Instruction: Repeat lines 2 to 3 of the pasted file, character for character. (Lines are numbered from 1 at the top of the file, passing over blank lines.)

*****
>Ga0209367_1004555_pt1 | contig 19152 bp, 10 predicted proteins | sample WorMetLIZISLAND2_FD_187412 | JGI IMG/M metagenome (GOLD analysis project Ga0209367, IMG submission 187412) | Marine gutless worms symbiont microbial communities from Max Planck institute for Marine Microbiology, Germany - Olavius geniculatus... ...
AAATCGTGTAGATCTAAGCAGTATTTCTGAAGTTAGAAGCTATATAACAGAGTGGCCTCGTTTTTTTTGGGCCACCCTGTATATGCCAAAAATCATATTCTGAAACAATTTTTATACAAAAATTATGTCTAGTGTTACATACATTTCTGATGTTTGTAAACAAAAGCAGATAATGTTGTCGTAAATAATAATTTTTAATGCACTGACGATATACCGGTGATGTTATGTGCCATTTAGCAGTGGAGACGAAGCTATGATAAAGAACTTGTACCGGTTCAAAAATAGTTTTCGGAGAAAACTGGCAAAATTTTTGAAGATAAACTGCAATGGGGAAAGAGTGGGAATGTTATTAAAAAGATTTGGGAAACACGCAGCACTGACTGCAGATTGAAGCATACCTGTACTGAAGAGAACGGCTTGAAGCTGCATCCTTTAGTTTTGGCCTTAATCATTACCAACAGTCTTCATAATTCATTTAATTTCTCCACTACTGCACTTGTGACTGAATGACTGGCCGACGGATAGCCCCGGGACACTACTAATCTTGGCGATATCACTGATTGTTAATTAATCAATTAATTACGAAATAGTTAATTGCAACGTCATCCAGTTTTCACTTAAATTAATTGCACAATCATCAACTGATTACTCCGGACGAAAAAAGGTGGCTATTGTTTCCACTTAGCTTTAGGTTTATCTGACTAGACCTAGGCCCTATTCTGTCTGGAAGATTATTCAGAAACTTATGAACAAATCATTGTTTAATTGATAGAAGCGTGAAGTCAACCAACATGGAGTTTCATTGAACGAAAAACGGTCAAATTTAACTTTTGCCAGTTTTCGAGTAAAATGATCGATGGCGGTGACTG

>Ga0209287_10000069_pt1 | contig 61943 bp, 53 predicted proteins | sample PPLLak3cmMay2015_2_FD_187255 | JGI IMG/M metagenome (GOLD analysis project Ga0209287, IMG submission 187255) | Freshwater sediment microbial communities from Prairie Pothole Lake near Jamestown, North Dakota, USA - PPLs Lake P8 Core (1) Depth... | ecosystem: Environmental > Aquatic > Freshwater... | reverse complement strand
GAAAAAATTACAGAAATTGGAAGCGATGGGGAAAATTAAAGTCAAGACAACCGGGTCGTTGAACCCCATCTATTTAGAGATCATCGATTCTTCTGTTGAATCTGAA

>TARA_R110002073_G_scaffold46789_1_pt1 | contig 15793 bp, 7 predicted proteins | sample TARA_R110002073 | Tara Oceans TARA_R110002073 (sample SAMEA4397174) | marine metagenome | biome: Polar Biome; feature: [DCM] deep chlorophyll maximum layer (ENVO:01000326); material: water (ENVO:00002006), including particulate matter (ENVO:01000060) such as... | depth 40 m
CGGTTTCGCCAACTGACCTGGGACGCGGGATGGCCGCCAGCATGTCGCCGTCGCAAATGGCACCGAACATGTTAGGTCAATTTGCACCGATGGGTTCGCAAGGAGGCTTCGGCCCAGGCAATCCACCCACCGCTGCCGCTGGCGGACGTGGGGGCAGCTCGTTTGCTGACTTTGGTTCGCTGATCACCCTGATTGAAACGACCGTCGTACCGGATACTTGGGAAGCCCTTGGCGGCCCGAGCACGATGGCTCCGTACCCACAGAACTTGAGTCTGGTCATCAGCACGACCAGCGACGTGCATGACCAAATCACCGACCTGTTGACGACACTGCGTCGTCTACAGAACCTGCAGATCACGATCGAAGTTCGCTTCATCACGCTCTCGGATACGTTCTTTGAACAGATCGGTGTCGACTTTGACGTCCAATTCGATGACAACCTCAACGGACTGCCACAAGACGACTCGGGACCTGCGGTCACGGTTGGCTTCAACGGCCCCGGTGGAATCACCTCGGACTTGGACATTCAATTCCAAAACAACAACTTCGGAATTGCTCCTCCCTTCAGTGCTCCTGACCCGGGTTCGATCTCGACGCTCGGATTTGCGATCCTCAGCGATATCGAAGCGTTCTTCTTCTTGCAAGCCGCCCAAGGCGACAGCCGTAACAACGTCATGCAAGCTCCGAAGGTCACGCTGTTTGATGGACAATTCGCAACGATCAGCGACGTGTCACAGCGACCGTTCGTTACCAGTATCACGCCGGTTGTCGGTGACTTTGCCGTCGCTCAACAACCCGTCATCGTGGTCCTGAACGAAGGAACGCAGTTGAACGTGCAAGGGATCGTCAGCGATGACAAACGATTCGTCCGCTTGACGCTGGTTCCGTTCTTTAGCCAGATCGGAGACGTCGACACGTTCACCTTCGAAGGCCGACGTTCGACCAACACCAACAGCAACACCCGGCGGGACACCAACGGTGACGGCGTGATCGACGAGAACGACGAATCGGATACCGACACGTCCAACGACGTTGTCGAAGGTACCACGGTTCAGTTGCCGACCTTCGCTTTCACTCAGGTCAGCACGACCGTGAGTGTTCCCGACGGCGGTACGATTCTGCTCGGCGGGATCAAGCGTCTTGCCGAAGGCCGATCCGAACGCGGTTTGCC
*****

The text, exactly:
AAATCGTGTAGATCTAAGCAGTATTTCTGAAGTTAGAAGCTATATAACAGAGTGGCCTCGTTTTTTTTGGGCCACCCTGTATATGCCAAAAATCATATTCTGAAACAATTTTTATACAAAAATTATGTCTAGTGTTACATACATTTCTGATGTTTGTAAACAAAAGCAGATAATGTTGTCGTAAATAATAATTTTTAATGCACTGACGATATACCGGTGATGTTATGTGCCATTTAGCAGTGGAGACGAAGCTATGATAAAGAACTTGTACCGGTTCAAAAATAGTTTTCGGAGAAAACTGGCAAAATTTTTGAAGATAAACTGCAATGGGGAAAGAGTGGGAATGTTATTAAAAAGATTTGGGAAACACGCAGCACTGACTGCAGATTGAAGCATACCTGTACTGAAGAGAACGGCTTGAAGCTGCATCCTTTAGTTTTGGCCTTAATCATTACCAACAGTCTTCATAATTCATTTAATTTCTCCACTACTGCACTTGTGACTGAATGACTGGCCGACGGATAGCCCCGGGACACTACTAATCTTGGCGATATCACTGATTGTTAATTAATCAATTAATTACGAAATAGTTAATTGCAACGTCATCCAGTTTTCACTTAAATTAATTGCACAATCATCAACTGATTACTCCGGACGAAAAAAGGTGGCTATTGTTTCCACTTAGCTTTAGGTTTATCTGACTAGACCTAGGCCCTATTCTGTCTGGAAGATTATTCAGAAACTTATGAACAAATCATTGTTTAATTGATAGAAGCGTGAAGTCAACCAACATGGAGTTTCATTGAACGAAAAACGGTCAAATTTAACTTTTGCCAGTTTTCGAGTAAAATGATCGATGGCGGTGACTG

>Ga0209287_10000069_pt1 | contig 61943 bp, 53 predicted proteins | sample PPLLak3cmMay2015_2_FD_187255 | JGI IMG/M metagenome (GOLD analysis project Ga0209287, IMG submission 187255) | Freshwater sediment microbial communities from Prairie Pothole Lake near Jamestown, North Dakota, USA - PPLs Lake P8 Core (1) Depth... | ecosystem: Environmental > Aquatic > Freshwater... | reverse complement strand